You're not logged in | Login / Register | News Filter | Submit News

Lag spike means you forfeit the round, idea for ranked play in future fighting games

System would be a potential next step in improving online play, like handling rage quitters

Posted by Jonathan 'Catalyst' Grey • June 12, 2019 at 11:08 a.m. PDT • Comments: 65

We've all had the experience before, you're playing online, and having a good set — and all of a sudden — the game slows down to a few frames a minute and characters start to teleport all over the screen.

Lag spikes are terrible, and typically compromise the integrity of an online set, as the game stutters and jitters around. I have an idea I'd like to see implemented to help alleviate this issue.

The overall concept is that if the game detects a lag spike from one player, via a ping, that player is penalized and automatically forfeits the current round.

You might be thinking that the technology to pull this off doesn't exist, but we have monitoring systems like this in a current AAA fighting game, Mortal Kombat 11.

In MK11, in the bottom middle of the screen when intense lag happens, you will see the ping indicator jump up, and an icon appear showing that you're experiencing a bumpy road in terms of your connection (see image below).

Ping tools are a staple in online video games, so the idea here would be to build a monitoring tool that properly assesses and penalizes the offending party.

You'd do this by looking at the ping time of both players, and then penalizing the player for having a spike of an additional 400 milliseconds (.4 of a second), or some other values that are properly adjusted by the developers.

"The system won't work, look at rage quit solutions!"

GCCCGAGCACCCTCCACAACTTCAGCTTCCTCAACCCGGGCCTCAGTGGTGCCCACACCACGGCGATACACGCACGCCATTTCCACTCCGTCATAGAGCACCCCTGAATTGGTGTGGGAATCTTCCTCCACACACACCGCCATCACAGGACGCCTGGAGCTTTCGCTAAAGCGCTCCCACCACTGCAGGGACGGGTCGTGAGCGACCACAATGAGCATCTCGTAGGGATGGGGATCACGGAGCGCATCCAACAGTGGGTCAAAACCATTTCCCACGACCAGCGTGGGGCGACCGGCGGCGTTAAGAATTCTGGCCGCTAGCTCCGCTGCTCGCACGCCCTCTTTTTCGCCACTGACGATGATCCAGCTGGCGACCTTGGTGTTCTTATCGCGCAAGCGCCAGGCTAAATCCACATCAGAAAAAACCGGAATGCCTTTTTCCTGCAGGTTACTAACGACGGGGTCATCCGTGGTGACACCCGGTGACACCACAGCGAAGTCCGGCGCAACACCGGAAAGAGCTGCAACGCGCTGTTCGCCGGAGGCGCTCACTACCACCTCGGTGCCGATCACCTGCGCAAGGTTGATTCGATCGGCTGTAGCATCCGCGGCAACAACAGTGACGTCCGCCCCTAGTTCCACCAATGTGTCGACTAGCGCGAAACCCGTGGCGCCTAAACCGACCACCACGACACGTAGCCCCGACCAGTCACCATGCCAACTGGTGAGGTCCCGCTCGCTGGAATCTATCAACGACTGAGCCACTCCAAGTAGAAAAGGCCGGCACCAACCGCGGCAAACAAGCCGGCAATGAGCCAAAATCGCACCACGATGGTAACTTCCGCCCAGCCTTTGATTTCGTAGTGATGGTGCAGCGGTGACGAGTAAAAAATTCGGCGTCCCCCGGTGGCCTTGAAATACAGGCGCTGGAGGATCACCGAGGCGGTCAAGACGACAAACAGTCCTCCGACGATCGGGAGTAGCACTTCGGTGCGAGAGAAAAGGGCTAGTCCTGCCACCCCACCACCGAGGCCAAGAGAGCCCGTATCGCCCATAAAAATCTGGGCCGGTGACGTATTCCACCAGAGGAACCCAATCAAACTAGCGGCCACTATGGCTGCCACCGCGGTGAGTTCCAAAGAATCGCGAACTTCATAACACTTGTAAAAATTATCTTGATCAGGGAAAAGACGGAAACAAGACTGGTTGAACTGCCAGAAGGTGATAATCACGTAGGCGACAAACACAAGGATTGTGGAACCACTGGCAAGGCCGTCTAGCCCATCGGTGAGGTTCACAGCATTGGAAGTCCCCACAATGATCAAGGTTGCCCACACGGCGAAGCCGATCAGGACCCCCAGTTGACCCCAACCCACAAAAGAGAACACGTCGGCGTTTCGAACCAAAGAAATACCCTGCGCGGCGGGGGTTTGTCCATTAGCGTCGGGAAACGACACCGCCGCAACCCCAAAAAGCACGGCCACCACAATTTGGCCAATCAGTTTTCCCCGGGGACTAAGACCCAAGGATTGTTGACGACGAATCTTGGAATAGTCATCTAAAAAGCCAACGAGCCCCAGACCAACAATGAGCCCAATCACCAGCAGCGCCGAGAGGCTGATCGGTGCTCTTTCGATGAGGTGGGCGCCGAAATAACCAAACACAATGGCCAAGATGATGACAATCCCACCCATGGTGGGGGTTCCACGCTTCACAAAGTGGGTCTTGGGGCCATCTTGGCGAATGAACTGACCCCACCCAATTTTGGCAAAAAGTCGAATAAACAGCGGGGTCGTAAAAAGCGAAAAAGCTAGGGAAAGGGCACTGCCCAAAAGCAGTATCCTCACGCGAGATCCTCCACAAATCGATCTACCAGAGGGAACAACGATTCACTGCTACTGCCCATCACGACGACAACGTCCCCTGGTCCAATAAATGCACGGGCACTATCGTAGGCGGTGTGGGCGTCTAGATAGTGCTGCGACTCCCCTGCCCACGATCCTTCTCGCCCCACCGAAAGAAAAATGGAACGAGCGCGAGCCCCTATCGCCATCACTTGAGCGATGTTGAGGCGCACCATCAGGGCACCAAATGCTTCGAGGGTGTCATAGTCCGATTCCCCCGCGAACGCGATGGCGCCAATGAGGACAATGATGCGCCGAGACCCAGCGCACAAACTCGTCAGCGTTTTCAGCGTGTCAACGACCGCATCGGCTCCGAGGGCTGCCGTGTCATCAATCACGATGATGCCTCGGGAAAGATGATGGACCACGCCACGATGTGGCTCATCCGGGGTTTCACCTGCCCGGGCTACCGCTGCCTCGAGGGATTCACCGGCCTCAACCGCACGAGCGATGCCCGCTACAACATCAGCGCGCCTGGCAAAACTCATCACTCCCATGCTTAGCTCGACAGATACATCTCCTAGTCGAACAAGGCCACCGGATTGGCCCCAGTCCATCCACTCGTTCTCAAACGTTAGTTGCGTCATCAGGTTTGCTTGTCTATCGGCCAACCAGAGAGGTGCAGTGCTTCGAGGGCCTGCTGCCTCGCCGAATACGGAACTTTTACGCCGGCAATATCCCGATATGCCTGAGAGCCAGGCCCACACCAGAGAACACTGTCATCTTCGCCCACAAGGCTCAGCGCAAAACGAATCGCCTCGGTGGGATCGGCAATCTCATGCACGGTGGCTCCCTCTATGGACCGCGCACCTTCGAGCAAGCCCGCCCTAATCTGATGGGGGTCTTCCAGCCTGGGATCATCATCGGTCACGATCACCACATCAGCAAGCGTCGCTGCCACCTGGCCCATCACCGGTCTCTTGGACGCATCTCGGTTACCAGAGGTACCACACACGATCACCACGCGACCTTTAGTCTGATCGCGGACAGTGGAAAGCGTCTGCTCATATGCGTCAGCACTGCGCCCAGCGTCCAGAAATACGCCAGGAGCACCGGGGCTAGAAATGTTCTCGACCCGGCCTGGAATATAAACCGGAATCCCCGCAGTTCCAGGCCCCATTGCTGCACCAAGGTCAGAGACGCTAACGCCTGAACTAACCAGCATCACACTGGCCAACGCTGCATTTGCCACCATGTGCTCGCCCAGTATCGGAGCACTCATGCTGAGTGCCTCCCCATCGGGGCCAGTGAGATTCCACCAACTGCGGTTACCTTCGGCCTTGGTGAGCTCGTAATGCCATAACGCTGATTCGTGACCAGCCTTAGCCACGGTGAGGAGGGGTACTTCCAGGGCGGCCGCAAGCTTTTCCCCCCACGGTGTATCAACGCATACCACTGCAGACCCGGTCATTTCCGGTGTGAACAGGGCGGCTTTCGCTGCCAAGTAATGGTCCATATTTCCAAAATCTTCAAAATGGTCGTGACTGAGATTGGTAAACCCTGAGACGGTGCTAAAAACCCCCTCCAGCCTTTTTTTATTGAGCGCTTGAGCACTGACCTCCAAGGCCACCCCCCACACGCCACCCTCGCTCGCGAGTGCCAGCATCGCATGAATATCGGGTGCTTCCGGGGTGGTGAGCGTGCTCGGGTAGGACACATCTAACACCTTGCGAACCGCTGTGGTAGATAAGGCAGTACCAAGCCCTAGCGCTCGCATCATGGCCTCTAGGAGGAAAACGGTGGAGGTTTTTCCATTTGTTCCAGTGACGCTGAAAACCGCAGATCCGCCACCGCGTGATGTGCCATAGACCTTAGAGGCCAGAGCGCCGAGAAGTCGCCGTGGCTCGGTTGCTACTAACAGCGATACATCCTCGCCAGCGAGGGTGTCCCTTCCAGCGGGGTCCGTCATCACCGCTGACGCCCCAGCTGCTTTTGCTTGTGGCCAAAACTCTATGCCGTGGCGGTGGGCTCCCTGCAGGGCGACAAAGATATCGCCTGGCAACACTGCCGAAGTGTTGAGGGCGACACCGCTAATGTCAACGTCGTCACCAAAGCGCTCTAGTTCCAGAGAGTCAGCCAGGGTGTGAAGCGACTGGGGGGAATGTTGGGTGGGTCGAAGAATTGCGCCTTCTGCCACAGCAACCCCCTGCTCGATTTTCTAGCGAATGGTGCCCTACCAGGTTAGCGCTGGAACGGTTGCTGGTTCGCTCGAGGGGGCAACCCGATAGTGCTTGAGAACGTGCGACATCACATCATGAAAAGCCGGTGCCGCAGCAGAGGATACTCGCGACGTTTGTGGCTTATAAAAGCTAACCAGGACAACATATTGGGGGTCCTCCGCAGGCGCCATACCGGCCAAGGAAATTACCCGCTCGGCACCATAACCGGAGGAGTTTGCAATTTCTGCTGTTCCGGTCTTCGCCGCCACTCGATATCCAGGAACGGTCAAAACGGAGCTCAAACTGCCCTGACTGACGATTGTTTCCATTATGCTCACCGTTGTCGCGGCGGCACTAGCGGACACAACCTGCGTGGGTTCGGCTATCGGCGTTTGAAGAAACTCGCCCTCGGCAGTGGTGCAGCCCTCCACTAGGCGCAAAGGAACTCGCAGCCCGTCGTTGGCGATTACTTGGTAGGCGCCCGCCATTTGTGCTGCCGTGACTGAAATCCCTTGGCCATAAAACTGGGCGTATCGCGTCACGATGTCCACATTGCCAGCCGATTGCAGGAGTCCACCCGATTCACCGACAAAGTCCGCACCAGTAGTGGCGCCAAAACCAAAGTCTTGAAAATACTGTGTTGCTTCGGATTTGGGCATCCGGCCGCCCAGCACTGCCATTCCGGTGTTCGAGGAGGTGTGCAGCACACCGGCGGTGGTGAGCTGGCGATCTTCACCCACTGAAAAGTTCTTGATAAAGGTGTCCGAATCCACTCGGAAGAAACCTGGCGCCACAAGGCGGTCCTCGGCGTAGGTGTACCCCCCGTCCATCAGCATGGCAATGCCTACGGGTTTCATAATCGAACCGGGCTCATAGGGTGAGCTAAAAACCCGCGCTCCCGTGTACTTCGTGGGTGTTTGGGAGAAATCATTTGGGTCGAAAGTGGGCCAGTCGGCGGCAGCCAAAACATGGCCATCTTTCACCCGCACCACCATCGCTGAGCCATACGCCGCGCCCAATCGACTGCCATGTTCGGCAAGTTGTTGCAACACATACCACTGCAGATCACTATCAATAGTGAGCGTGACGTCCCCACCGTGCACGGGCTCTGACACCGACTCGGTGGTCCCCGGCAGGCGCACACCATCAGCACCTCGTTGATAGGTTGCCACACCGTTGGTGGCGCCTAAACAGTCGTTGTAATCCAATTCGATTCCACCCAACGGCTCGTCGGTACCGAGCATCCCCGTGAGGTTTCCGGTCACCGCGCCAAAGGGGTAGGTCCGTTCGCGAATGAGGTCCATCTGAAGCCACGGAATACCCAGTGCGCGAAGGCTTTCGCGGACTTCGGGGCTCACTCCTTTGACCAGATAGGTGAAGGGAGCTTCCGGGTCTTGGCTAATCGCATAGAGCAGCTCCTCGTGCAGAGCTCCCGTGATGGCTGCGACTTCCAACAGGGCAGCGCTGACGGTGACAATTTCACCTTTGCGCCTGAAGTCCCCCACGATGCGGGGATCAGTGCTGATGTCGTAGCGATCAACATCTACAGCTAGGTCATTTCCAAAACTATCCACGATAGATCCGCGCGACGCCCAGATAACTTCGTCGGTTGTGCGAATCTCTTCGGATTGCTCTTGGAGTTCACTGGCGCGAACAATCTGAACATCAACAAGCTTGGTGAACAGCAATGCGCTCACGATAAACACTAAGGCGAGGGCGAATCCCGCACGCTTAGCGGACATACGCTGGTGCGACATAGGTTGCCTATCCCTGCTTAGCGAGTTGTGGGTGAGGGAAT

While rage quitter systems in online fighting games are not perfect, most modern day fighting games have got the technology down to a high degree.

I doubt the lag spike penalty system that would be perfect out of the gate — but given time and dedication — I believe this detection system should be able to be operate without hitting unacceptable levels of false positives. Given that people still report false positives with rage quitting, it's unlikely that any system could ever be perfect.

This system should be isolated to ranked matches alone, and only then when you've hit a certain level of experience or points, say gold rank in Street Fighter 5.

The game would need to display clearly that you've hit a new rank tier, and you can be penalized rounds for playing with a sub-par connection.

I wouldn't have this system in casual matches, and I'd have it be a toggle in battle lounges, to help alleviate frustration for new players who just purchased a copy of your product.

It's important to note that this would NOT stop people from playing the game online, even if they have lag spikes, just that they would be forfeiting these rounds whenever the lag spikes happened under specific conditions.

"This will make new players not want to play the game!"

This argument works both ways, as you could say some players are very turned off by having a bad online experience.

The lag penalty system would mean that when the other user is at fault, you're granted a free round win, and this puts the onus on the player at fault to fix the problem on their end.

I would argue that when you've done nothing wrong, being lagged out and losing because of this is a terrible experience for fighting games, and making this issue better would make for a stronger online presence.

Online tournaments would be even more viable, as if one side is clearly lagging, they'd be forfeiting rounds and likely wind up losing in the tournament.

"The penalty is too harsh!"

Forfeiting a round is the best concept I came up with, that also helps prevent people from gaming ranked systems, where points and leaderboards are a big deal.

Play testing and trial and error would be huge here. Maybe you don't want to penalize a player on the first lag spike, but maybe subsequent spikes trigger a penalty. There are a lot of potential kinks to work out.

Also, this doesn't have to be a gigantic change from how things are now. It's quite possible this could impact less than 10% of matches online — and I am basing this figure on my current experiences playing Street Fighter 5.

Yes, it happens, but it's so few and far between and the onus is placed firmly on offending player's connection, no longer being an issue that makes both competitors suffer for one person's issues.

This is a concept post, as I'm hoping to hear feedback from the community on how this could and couldn't work.

The ultimate goal here is improving the online experience for our entire community, as the further we get away from having things that harm the legitimacy of the games we love — the better off we'll be.

Load comments (65)